(Phys.org)—University of Adelaide geologists have shed new light on the origin of Australia's largest delta, the Ceduna Delta, and the river systems which drained the continent millions of years before the Murray-Darling system came into existence.
It has long been thought that a massive river system, almost 2000km long, extended from Queensland's eastern margin and entered the sea near Ceduna, depositing enormous quantities of sediment from across the continent.
In contrast, this research has revealed that between 85 and 70 million years ago the river system depositing sediment into the delta was restricted to a series of smaller, fast-flowing rivers in the area around Ceduna. This area was being uplifted as Australia and Antarctica began to break apart, forming a series of hills which were then eroded, producing a more subdued landscape that today encompasses the Nullarbor Plain.
The University of Adelaide researchers are the first to analyse the ages of mineral grains contained in sediments from the only well drilled to date into the centre of the delta in the Great Australian Bight - revealing the nature and original sources of the sediment.
"By analysing this sediment, we've been able to reconstruct the landscape and major river drainage systems of the Australian continent about 80 million years ago," said project leader Dr Simon Holford. "It also gives us a better understanding of the hydrocarbon potential - the possibility of economic oil and gas production - from the region.
"To understand the hydrocarbon potential, we need to know the origin and nature of the reservoir rocks."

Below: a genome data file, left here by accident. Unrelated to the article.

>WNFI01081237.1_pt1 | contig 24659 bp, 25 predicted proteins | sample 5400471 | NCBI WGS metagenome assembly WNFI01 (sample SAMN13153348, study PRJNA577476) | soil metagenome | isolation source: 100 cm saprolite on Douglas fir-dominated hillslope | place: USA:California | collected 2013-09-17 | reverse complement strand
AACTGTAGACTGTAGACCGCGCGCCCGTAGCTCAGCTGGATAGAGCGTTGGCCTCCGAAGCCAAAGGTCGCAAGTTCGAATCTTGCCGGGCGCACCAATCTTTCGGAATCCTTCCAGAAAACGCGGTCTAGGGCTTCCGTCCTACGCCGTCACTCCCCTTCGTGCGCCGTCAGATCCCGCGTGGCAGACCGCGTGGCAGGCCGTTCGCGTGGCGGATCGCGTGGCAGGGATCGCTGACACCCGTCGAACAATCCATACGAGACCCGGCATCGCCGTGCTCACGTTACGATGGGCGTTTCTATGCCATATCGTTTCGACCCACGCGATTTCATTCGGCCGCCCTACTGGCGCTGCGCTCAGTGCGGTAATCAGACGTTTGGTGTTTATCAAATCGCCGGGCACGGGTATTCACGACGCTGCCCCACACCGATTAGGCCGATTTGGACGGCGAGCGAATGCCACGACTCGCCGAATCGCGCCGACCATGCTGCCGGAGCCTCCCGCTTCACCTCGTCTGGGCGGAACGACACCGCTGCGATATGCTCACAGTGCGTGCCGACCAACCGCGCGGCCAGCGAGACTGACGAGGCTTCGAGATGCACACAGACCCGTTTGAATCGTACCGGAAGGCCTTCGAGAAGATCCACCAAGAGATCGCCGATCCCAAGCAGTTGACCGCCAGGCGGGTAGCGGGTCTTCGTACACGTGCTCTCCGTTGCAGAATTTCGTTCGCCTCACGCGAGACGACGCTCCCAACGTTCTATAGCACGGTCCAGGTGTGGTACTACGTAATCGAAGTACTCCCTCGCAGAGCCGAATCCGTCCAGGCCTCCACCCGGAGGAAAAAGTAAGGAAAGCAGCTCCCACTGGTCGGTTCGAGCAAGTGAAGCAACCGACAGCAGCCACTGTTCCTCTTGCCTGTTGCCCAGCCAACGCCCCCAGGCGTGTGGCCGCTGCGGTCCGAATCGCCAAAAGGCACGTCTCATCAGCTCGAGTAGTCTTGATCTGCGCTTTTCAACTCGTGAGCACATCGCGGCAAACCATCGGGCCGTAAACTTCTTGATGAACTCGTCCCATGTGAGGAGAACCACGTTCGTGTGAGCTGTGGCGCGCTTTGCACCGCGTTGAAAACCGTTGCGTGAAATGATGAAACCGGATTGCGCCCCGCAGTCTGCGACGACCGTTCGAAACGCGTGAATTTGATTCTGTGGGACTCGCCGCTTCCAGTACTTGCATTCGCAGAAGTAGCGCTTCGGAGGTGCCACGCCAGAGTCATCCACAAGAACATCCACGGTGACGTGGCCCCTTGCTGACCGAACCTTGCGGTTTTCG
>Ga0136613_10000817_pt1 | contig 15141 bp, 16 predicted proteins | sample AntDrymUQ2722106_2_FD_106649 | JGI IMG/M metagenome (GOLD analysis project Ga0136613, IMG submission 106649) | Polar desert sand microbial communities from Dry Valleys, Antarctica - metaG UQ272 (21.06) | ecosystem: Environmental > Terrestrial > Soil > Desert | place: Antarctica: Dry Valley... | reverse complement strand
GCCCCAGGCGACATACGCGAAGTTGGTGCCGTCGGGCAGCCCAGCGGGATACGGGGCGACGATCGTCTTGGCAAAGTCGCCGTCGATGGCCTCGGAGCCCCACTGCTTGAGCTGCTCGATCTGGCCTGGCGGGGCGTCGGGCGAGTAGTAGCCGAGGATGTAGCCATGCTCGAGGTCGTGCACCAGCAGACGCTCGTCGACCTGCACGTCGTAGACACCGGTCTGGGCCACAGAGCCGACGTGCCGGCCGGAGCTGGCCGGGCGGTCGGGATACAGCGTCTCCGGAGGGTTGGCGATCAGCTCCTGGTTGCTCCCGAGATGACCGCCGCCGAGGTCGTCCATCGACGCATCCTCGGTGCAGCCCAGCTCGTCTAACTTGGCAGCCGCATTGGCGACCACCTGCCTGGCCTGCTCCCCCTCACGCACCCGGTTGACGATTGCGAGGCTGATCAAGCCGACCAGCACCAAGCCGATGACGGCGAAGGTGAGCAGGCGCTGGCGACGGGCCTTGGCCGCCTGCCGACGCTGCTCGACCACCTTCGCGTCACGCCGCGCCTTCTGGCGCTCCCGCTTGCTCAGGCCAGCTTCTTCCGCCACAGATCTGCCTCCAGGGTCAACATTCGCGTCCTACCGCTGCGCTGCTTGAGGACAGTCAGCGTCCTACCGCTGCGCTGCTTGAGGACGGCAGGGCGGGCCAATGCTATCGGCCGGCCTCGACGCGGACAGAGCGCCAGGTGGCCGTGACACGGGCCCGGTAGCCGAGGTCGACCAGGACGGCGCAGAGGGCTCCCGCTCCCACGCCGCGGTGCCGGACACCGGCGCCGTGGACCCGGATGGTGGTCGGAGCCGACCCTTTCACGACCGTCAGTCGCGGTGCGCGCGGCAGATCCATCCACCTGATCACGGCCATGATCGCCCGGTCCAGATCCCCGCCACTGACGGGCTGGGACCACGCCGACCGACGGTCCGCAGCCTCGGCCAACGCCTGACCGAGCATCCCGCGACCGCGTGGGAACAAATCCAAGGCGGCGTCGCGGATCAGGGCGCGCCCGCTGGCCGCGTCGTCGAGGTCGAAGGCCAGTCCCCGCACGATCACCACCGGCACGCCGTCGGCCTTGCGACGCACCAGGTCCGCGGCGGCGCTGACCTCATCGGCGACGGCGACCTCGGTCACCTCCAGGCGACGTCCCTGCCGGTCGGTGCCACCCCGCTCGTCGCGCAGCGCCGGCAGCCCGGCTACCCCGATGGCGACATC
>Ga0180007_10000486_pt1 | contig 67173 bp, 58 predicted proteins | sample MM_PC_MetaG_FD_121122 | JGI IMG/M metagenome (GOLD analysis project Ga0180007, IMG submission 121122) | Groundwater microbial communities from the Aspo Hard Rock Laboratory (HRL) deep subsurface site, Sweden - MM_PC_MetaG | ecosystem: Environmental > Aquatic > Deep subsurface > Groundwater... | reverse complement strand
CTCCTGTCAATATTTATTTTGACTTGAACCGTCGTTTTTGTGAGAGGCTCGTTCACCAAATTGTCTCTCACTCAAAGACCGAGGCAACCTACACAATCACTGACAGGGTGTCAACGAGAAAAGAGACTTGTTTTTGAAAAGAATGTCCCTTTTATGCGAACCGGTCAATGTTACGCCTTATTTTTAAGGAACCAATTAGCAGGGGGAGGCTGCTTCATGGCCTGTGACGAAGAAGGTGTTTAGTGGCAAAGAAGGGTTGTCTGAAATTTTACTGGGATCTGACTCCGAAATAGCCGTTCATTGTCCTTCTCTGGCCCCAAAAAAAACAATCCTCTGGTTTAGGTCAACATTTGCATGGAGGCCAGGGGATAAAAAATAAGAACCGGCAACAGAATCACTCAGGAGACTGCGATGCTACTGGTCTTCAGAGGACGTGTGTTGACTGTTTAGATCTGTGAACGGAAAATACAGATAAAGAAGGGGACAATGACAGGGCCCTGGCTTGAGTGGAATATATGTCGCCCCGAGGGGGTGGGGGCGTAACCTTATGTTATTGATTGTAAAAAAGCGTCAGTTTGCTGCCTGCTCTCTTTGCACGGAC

The 700km-wide Ceduna Delta, off the West Coast of South Australia, is about the same size as the Niger Delta in Western Africa, containing about 0.5 million cubic kilometres of sedimentary rock including sandstones and shales.
Many deltas contain large hydrocarbon reserves, and last year BP announced it would invest up to $1.4 billion exploring the Ceduna Delta for oil and gas.
Analysing the sediment, Dr Holford, PhD candidate Justin MacDonald, fellow researchers and Melbourne-based Geotrack International Pty Ltd, dated almost 1000 grains of the mineral zircon from the well's core samples.
"By looking at the distribution of the ages of the minerals, we were able to identify different 'age populations' of zircon and produce a model of a river system which transported these minerals and deposited them on the margin of the continent," Dr Holford said.
"Our results showed that most of the sediment was derived much closer to the Great Australian Bight than has been previously thought. It gives us a much better handle on the geology and geomorphology of Australia 85-70 million years ago."
The research has been published in the Journal of the Geological Society.
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